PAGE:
twenty-five, and made money at that. How long
will tho puLlic endure such oppression? N. II.
Congregational Journal.
The Express on the new Long Island Railroad,
came from Boston to New York, (206 miles,) in
5 hours running time. What wont steam accom
plish some day j
THE ELECTIONS,
W c have received returns from only the follow
ing towns. Tho increase of the vote for the lib
erty party for Governor in these, since last year,
is nearly 1000. If those towns not heard from
have done as well, our whole vote in the State
will be between six and seven thousand. Last
year it was 3826. This we think is doing well,
considering the circumstances in which we have
been placed very well indeed. The whigs have
made a desperate effort. Their candidate, Hon
Win. Slade, was better calculated than any other
man they could have selected to draw away liber
erty votes. Indeed, there is but little of any doubt
that he was selected for this very purpose, and it
is possible that by the cry about annexation, Mr.
Slade's abolitionism, &.C., together with the de
crease of the democratic vote, he is elected by the
people, though that is yet quite uncertain. All'
the drift-wood in the State must have been carried
into the channel of whiggery by the floods of whig
literature with which it has been overflowed for
the last few months, in the form of coon songs,
stump speeches, hand-bills, 8tc.
Mr. Dillingham, the democratic candidate for'
Congress is undoubtedly defeated. Much the
largest part of our increase in this election is from
tho ranks of the sham democracy. In Lamoille
county, which was fhe strongest seat of that party
in the State, only six representatives are elected;"
tw o liberty men and four democrats. In this town 1
the democratic majority for. representative last
year was 142 this year -only 20. It seems as tho' '
the false and senseless cry that "the liberty party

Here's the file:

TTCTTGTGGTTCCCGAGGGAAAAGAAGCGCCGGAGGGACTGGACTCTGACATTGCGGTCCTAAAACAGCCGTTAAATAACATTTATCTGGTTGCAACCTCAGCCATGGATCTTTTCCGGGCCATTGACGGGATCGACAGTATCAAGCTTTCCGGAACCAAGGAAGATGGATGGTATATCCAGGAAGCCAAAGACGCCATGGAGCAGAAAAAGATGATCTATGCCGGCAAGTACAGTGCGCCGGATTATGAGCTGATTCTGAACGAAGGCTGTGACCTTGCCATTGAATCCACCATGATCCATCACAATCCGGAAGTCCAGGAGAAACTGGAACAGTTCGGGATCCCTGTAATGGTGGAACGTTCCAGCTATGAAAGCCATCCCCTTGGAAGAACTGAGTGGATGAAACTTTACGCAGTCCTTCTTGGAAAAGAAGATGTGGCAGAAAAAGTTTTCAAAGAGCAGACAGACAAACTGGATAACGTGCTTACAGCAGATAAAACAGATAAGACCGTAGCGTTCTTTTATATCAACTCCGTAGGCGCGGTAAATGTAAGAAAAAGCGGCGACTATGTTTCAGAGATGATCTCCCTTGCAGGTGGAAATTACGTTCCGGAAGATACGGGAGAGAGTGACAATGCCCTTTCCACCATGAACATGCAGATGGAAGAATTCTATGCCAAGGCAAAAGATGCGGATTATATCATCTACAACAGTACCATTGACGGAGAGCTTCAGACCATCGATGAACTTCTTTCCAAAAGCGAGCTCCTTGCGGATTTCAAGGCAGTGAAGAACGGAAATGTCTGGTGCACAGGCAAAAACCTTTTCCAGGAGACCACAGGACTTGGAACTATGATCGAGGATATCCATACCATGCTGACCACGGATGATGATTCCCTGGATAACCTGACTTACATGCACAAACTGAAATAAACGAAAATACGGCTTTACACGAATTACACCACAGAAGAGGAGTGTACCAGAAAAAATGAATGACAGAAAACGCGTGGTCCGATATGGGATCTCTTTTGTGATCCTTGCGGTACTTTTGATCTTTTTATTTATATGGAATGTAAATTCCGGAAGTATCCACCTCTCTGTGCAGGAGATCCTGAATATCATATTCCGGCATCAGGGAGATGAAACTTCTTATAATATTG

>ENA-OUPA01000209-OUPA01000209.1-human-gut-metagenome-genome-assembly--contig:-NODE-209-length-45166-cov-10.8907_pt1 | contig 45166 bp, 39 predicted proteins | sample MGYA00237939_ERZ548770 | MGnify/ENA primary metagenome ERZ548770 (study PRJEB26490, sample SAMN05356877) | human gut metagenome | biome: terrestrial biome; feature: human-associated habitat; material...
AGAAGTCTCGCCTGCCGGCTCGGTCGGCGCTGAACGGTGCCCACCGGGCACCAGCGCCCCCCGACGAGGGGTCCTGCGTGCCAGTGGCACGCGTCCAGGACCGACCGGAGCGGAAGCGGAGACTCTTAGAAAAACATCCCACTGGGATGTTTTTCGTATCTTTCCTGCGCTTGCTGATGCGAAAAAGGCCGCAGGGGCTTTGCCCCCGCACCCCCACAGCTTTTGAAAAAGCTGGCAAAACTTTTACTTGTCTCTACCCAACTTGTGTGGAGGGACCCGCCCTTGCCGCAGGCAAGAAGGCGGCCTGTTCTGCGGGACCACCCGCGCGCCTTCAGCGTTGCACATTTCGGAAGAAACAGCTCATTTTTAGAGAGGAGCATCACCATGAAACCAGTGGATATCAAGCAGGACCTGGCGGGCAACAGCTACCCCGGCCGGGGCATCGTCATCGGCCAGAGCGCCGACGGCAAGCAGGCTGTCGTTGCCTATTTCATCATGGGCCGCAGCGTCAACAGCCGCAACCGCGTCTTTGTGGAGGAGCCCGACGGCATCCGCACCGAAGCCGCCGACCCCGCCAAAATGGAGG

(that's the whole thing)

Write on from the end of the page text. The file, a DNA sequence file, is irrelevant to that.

are in league with the " locos" must now cease.
Those who have voted with us this year mav
be depended upon under any circumstances here
after. They have conscientiously adhered to
their principles through a tornado of excitement
and can never be moved.
But great as has been our victory, our friends
may look out for a far greater one in November.
The struggle then will not be between Hon. Wm.
Slade and Hon. Wm. R. Shafter, but between two
practical tyrants and the liberty-loving Birney
between the Texas and pistol candidate and an
honest, just man, who hates and repudiates all
these schemes and systems of iniquity.
WASHINGTON COUNTY.
1843.
1844.
g W W '
b 1 -! B ET
C &
o o sr. m o P
o 5 b c, a
x- u? 3 M P
Bane, 111 247 7 119 287 7
Berlin, 159 150 6 16G 141 25
Calais, 31 310 10 29 194 21
MarshfHd, 81 126 12 116 119 10
Middlesex, 134 121 5 133 120 12
Montpelier, 24S 404 26 313 420 70
Moretown, 48 125 16 72 112 19
Northfield, 182 187 19 218 169 39
Plainfield, 41 105 22 41 100 27
Roxburv, 83 91 8 67 87 24
Watsfield, 86 81 18 88 C2 24
Woodbury, 10 162 13 37 161 7-
Waitetbury, 201 4 139 170 41
Worcerter, 54 55 14 59 53 17
Warren, 120 53 24 113 51 43
CALEDONIA COUNTY.
Hardwick, 61 123 41 82 126 30
Walden, 34 114 27 55 100 35
CHITTENDEN COUNTY.
Burlington, 399 854 11 451 371 16
Charlotte, 149 42 22 147 29 51
Colchester, 112 155' 3 114 162 11
Hinesburgh, 141 63 55 175 38 74
Huntington, 114 76 7 105 53 45
Jericho, 191 143 10 186 94 51
Milton, 216 143 1 225 155 14
Shclhurne, 122 69 2 141 58 17
St. George, 24 1 2 21 0 1
LAMOILLE COUNTY.
Elmore, 32 56 4 30 37 25
Hydepaik, 37 133 10 53 133 31
Johnson, 08 93 75 85 77 81
Mansfield, 4 33 2 0 27 20
Morristown, 65 135 61 58 152 81
Sterling, 12 8 3 14 11 18
Stowe. 33 1-14 76 40 147 144
Watervillc, 14 48 85 28 42 . 35
WINDSOR COUNTY.
Barnard, 193 225 4 206 217 1
Bethel, 112 113 43 177 104 78
Bridgewater, 179 96 2 169 126 16
Ilartland, 238 166 3 270 153 9
Poinfret, 139 100 1 196 119 1
Rochester, 106 30 99 155 26 11S
Royaltou, 145 70 64 220 53 81
Sharon, 109 122 "18 132 93 83
Stockbridge, 87 104 43 107 85 59
Weathersfield208 51 23 251 46 16
Windsor, 290 170 1 362 118 1
Woodstock, 434 142 9 543 155 20
ORANGE COUNTY.
Braintrce, 93 112 8 82 125 46
Brookfield, 113 97 88 118 97 105
Orange, 102 111 8 115 90 10
Randolph, 207 199 111 221 201 117
Tunbridge, 194 134 25 210 126 43
CONGRESS VOTE.
4th district.
Chandler. Dillingham. Putnam.
Bane 117 290 , 3
Berlin 168 139 34 -
Calais 27 196 16 .
Dnxburv 50 89 37
Marshfield 117 118 8 '
Middlesex 133 120 15
Montpelier 208 415 71 -
Moretown .69 107 20 .
Northfield 214 169 35
Plainfield 33 93 28
Roxbury 64 84 86
Waitsfield 85 72 21
Waterbury 123 188 88
Woodbury 36 156 7
Worcester 56 54 17
1505 2245 366
CALEDONIA CO.
Hardwick 79 143 19
Walden 52 100 35
131 242 54
LAMOILLE CO.
Elmore 29 36 26
Hydepark 52 137 28
Mansfield 1 29 20
Johnson 86 78 75
Morristown 55 158 75
Sterling 13 11 13
Stow S3 148 14fc
Waterville 27 41 $5.,
301 638 1l7..;